This is part three of an ongoing, five-part series. Part one, the introduction, is here. Part two, about breaking up ad-tech companies, is here. Part four, about opening up app stores, is here. Part five, about enshrining "end-to-end" delivery on social media, is here. Download this whole series as a single PDF.
The ad-tech industry is incredibly profitable, raking in hundreds of billions of dollars every year by spying on us. These companies have tendrils that reach into our apps, our televisions, and our cars, as well as most websites. Their hunger for our data is insatiable. Worse still, a whole secondary industry of “brokers” has cropped up that offers to buy our purchase records, our location data, our purchase histories, even our medical and court records. This data is continuously ingested by the ad-tech industry to ensure that the nonconsensual dossiers of private, sensitive, potentially compromising data that these companies compile on us are as up-to-date as possible.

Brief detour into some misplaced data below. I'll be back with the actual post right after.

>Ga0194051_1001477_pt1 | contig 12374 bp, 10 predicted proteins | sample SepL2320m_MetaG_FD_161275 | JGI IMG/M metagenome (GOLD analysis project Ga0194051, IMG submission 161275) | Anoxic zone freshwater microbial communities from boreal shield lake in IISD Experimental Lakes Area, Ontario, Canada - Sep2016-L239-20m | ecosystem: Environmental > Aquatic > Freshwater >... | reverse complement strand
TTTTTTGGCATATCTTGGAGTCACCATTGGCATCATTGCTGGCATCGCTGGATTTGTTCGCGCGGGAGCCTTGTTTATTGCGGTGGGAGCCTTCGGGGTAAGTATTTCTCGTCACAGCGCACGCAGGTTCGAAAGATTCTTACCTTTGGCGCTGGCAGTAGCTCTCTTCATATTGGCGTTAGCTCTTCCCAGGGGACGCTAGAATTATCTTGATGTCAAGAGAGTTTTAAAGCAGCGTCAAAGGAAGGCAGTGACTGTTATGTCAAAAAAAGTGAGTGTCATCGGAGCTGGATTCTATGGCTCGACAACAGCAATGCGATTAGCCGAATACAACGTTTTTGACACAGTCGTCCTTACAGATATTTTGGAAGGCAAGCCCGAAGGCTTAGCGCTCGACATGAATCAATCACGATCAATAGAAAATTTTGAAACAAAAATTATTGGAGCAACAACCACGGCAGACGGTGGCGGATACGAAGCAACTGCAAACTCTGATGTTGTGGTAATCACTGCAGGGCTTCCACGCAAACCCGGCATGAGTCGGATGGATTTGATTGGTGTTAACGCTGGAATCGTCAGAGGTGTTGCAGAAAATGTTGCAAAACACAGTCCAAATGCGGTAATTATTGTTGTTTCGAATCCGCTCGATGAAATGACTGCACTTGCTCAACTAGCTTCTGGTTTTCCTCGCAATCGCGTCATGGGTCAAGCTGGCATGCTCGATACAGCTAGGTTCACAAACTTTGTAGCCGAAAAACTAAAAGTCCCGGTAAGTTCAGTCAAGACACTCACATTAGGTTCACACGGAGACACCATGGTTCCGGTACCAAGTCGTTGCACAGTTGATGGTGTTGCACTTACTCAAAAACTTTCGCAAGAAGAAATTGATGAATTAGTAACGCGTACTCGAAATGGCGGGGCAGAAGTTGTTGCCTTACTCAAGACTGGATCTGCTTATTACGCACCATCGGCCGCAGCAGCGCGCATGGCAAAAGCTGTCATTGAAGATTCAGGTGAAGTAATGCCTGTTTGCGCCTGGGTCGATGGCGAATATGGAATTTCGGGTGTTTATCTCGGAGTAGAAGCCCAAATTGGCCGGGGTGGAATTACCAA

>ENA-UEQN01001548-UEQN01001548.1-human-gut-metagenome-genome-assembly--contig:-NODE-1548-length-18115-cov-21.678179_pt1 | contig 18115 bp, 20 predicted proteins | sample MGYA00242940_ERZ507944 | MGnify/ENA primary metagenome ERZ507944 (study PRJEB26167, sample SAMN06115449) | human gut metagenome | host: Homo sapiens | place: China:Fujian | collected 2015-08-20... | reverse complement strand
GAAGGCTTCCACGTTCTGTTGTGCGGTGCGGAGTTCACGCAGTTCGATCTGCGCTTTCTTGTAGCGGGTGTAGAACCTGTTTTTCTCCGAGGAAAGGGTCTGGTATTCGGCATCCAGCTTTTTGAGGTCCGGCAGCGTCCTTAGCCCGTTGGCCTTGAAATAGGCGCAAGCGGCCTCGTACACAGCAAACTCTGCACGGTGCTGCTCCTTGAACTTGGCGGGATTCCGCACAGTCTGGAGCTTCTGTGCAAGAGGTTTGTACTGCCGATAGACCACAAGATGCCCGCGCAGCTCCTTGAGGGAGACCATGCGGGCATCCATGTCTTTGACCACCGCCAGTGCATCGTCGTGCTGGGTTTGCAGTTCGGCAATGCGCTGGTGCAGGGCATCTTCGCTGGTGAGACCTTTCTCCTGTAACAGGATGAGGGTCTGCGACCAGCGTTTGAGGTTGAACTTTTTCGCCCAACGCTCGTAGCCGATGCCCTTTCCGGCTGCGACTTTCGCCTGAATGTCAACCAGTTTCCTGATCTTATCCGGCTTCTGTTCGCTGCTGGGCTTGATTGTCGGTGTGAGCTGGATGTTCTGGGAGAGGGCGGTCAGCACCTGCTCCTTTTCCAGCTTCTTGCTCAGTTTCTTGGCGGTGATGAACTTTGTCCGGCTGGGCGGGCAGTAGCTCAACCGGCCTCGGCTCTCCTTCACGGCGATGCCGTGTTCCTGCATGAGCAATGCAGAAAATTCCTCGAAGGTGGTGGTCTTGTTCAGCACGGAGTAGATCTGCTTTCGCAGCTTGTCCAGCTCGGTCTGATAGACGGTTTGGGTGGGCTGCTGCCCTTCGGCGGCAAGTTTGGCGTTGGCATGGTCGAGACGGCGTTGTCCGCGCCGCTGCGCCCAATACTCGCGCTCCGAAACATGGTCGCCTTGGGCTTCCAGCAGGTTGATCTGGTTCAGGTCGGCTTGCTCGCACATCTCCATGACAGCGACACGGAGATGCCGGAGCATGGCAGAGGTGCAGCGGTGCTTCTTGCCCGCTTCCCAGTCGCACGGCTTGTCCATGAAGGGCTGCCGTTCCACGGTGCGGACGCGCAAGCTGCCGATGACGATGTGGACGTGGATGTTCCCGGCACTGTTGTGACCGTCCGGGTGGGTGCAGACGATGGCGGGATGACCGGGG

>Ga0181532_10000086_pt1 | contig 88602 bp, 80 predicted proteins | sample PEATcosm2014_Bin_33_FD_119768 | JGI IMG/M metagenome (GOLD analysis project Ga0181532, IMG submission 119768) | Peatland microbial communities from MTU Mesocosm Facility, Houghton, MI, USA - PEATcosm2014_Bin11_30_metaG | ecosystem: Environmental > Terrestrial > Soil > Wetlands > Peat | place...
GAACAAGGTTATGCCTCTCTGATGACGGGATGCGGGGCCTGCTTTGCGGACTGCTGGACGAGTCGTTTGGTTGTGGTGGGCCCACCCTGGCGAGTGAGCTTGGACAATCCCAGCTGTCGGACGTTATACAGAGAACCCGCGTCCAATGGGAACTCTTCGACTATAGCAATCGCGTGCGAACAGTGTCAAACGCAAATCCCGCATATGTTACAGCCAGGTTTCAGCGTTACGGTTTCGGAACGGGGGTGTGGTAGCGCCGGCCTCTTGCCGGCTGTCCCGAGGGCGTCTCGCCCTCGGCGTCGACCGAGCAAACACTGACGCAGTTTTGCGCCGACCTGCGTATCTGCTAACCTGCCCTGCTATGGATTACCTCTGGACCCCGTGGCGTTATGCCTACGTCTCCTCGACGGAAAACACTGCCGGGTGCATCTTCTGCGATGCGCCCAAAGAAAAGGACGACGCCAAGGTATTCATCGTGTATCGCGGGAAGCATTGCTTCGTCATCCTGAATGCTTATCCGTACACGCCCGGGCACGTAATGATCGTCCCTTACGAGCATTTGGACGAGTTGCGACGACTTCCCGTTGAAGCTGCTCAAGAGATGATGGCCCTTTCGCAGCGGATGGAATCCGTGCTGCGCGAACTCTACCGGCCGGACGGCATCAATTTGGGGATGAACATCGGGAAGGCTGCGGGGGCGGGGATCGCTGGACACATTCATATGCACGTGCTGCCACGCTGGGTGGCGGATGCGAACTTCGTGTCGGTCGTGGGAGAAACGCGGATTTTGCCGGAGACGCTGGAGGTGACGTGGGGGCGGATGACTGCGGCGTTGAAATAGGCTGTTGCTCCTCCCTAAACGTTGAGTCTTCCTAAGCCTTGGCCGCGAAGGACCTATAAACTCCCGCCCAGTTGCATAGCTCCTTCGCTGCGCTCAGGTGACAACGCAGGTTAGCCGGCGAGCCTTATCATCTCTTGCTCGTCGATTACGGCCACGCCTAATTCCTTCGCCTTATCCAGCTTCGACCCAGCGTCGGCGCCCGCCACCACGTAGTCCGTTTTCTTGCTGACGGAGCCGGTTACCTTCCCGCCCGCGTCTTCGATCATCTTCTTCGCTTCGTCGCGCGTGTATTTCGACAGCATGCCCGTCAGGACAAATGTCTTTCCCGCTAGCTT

Commercial surveillance is a three-step process:
- Track: A person uses technology, and that technology quietly collects information about who they are and what they do. Most critically, trackers gather online behavioral information, like app interactions and browsing history. This information is shared with ad tech companies and data brokers.
- Profile: Ad tech companies and data brokers that receive this information try to link it to what they already know about the user in question. These observers draw inferences about their target: what they like, what kind of person they are (including demographics like age and gender), and what they might be interested in buying, attending, or voting for.